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The Cabin by a Stream

Originally Published in Trailer Life Magazine

Bob knew about such things. And he knew well the rolling, California ranch country around Caliente — at the foot of the mountains, east of Bakersfield. Bob was a student of the Old West. And he had read every book Louis L’Amour ever wrote.

I later drove that road to Caliente to see if the cabin was still there. It’s there, by a stream. Still, that was almost 20 years ago. I mention this now as it helps confirm a truism of a wanderer’s lifestyle: The more we travel this country the more connected the journey becomes. New people and places become reminders of earlier-discovered people and places. The old and the new, all parts of a grand design, begin to fit together.

Names from the past pop up all the time in our travels, having a tie to this place or that. John Fremont, the explorer, is one. I keep running into him all over the West. For example, in Tombstone, the OK Corral is on Fremont Street.

Butch Cassidy is another one. Obviously, he and the Sundance Kid really got around. And the locals there today always brag about it.

I was in an RV park in Utah one time, chatting with a couple, when Cassidy’s name came up. The wife went in their motorhome and returned with a book, which she laid on the picnic table in front of me — “Butch Cassidy, My Brother.” She had written it. That’s as close as I have ever come to meeting the real McCoy.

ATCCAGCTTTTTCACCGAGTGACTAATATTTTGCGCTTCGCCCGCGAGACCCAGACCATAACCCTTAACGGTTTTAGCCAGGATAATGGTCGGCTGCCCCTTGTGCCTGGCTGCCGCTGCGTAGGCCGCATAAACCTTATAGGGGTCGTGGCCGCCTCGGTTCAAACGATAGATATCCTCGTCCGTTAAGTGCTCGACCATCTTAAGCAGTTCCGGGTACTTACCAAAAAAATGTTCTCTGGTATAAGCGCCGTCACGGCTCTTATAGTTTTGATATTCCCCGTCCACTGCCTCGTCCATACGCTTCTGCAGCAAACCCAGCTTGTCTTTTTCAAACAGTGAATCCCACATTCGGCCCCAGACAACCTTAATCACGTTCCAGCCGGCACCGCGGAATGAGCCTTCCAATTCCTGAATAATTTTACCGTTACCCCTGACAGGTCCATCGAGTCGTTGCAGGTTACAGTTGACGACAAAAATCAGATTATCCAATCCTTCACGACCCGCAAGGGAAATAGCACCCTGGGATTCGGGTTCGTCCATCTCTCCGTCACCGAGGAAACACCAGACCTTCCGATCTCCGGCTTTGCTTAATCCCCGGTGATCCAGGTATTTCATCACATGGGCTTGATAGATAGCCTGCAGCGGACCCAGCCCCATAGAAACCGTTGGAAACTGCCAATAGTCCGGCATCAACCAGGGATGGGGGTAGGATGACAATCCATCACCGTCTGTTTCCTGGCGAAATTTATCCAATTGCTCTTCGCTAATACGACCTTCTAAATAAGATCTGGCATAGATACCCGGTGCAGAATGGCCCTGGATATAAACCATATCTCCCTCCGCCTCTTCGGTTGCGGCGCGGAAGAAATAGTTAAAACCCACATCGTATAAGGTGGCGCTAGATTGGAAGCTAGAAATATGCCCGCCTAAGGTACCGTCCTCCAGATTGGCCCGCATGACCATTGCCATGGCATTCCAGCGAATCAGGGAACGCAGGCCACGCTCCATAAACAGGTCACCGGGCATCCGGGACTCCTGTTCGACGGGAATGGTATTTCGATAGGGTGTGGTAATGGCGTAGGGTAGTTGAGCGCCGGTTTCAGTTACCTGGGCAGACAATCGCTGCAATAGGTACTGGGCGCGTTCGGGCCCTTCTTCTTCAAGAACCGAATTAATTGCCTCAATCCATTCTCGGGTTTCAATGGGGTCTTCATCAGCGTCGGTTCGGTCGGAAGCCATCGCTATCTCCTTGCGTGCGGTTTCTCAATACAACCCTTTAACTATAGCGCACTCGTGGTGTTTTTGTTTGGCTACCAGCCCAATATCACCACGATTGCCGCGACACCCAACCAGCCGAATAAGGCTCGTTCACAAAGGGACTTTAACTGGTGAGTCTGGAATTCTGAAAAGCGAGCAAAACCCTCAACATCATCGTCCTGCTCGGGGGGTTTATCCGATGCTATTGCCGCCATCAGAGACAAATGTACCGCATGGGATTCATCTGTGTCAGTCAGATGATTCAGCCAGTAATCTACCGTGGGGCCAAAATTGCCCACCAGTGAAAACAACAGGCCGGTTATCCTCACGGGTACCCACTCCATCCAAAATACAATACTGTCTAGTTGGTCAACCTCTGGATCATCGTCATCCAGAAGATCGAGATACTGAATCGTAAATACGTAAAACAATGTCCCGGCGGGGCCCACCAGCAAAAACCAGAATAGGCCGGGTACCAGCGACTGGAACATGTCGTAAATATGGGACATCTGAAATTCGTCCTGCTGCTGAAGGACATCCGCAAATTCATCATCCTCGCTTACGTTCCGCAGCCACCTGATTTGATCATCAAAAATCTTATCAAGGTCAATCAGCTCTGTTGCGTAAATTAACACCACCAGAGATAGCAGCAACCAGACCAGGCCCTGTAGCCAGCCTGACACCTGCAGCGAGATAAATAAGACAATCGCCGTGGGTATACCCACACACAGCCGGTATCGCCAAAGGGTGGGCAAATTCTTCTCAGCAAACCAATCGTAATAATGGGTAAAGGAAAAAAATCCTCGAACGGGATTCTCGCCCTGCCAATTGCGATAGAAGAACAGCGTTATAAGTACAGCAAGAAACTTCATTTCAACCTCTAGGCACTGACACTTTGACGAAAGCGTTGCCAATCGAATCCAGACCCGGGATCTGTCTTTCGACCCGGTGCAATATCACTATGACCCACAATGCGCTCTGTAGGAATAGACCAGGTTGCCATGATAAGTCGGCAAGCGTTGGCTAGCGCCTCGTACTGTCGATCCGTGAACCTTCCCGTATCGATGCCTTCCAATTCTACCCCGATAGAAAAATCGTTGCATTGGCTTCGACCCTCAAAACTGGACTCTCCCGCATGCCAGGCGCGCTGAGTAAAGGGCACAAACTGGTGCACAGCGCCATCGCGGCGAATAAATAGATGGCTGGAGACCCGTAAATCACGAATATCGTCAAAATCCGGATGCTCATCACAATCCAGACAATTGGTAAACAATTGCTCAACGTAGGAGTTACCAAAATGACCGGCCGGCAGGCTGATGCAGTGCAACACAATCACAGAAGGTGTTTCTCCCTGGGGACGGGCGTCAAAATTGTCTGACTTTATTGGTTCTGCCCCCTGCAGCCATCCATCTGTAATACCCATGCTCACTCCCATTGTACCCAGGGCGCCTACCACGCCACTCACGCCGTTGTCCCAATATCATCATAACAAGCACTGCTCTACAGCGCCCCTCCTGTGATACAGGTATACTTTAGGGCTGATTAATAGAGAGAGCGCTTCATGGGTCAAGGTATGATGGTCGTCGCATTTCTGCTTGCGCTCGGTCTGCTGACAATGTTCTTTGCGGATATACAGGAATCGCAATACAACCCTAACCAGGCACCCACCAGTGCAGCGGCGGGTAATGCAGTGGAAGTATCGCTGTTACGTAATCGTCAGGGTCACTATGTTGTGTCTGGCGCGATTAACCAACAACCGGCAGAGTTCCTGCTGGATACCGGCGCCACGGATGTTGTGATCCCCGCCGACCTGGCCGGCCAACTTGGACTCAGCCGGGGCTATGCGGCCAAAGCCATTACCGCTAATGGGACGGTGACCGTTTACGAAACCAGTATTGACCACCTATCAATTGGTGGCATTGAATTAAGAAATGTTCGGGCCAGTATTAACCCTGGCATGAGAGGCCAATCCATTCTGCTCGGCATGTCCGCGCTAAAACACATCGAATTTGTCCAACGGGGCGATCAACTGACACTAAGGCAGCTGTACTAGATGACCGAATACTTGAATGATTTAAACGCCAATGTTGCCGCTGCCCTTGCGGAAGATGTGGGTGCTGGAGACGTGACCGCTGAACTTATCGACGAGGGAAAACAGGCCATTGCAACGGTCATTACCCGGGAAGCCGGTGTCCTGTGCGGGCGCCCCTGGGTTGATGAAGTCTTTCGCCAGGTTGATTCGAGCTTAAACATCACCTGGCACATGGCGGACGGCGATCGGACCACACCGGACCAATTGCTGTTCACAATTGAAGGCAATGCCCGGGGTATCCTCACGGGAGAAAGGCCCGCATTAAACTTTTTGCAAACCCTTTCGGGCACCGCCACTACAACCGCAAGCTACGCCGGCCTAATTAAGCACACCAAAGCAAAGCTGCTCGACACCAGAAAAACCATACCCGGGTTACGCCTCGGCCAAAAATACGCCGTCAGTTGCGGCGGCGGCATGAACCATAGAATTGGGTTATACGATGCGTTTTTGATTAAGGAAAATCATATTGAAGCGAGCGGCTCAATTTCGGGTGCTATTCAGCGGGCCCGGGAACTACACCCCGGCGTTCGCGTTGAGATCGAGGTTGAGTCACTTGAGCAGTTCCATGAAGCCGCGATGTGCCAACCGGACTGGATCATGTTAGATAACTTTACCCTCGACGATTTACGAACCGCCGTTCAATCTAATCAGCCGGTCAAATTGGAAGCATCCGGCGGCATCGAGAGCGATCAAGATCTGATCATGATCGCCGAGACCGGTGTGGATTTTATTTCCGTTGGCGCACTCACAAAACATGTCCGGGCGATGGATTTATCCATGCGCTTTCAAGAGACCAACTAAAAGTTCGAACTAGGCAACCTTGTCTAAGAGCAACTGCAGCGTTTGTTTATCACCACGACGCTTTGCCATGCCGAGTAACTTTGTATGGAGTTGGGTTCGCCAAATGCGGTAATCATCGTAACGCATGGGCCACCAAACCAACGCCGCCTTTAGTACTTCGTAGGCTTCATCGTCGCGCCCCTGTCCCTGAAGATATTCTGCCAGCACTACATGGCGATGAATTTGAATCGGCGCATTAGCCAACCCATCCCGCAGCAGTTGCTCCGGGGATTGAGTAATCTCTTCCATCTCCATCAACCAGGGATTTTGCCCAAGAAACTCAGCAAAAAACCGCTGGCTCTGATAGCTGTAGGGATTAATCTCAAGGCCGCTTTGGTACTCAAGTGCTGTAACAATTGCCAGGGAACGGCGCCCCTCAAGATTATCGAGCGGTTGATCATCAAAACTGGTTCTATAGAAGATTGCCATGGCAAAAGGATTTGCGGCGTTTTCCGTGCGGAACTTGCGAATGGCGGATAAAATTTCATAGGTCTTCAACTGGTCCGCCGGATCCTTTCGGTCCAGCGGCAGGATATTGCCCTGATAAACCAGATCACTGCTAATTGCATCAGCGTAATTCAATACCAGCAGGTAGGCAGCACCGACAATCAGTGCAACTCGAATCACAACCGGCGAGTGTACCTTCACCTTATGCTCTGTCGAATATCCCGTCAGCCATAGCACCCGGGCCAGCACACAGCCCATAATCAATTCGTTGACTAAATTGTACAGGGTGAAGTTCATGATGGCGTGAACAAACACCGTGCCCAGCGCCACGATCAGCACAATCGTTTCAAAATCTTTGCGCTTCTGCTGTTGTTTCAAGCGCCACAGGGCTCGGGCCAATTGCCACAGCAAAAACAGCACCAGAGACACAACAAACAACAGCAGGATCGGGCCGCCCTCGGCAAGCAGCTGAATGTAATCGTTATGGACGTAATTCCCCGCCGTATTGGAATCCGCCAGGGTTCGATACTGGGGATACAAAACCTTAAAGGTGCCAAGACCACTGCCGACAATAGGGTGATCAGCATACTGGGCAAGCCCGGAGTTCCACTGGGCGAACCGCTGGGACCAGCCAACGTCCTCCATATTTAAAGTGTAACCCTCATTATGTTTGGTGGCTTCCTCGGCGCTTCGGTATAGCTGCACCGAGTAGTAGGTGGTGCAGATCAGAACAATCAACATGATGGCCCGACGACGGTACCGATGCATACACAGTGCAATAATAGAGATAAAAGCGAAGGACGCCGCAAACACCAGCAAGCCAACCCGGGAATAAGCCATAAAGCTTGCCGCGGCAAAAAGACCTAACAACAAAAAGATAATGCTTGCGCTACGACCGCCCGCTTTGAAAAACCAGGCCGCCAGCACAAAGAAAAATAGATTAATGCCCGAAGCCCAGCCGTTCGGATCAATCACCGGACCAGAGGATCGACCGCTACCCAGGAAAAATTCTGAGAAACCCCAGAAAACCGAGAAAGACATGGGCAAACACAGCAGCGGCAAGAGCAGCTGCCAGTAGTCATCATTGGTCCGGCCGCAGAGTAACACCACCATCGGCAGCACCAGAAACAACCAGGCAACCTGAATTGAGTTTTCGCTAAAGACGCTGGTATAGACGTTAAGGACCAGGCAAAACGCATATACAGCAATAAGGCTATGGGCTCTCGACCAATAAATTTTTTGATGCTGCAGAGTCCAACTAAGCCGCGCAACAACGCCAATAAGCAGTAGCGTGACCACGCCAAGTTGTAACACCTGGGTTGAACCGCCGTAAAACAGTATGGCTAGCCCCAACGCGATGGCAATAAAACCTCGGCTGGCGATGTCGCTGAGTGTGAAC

In my travels, the name Louis L’Amour comes up often. L’Amour, who died in 1988, was among the world’s most popular writers. He wrote more than a hundred books that he called “frontier stories.” Among them is a series of 18 novels that he started in 1959 about the fictional Sackett family.

In the summer of 2000, I met a lady working at the Andrew Carnegie Library in Buffalo, Wyoming, whose maiden name was Sackett.

“He patterned those stories after the Sackett family — two sons who came here from England,” she said. “Always wanted to meet him. I trespassed on his land in Colorado one time, hoping to bump into him.”

In Quartzsite, Arizona — the site of the world’s largest RV campout during the winter — Paul Winer runs a used-book store on the Business Loop of Interstate 10. “RVers don’t keep books,” Paul told me. “They don’t have room. They bring them in here and we swap. From what I see every day, the books of Louis L’Amour are what RVers read the most.”

In 2007, I was in Jamestown, North Dakota, were L’Amour grew up. At the age of 15, halfway through the 10th grade, he left school. He later wrote, “that school was interfering with my education.” The day his high-school class graduated, he was in Singapore, a merchant seaman.

“When he left here, he began a life-long quest for learning stirred by a passion for books,” Barbara Pogue told me. She works as a volunteer at the Louis L’Amour Writer’s Shack in Jamestown’s Frontier Village.

Today, looking at the picture I took of that cabin in the woods, I was wondering about it. So I called Barbara. “You should call Reese Hawkins,” she said. “He and Louis were good friends.”

Reese, now 93, told me, “We visited Louis twice at his ranch near Caliente. When we hiked, I remember we always stopped at a cabin of his. It was on a little stream.”

Welcome to America’s Outback.

Bill’s e-mail address:
[email protected]. Next month Bill will be in Nevada’s Comstock.

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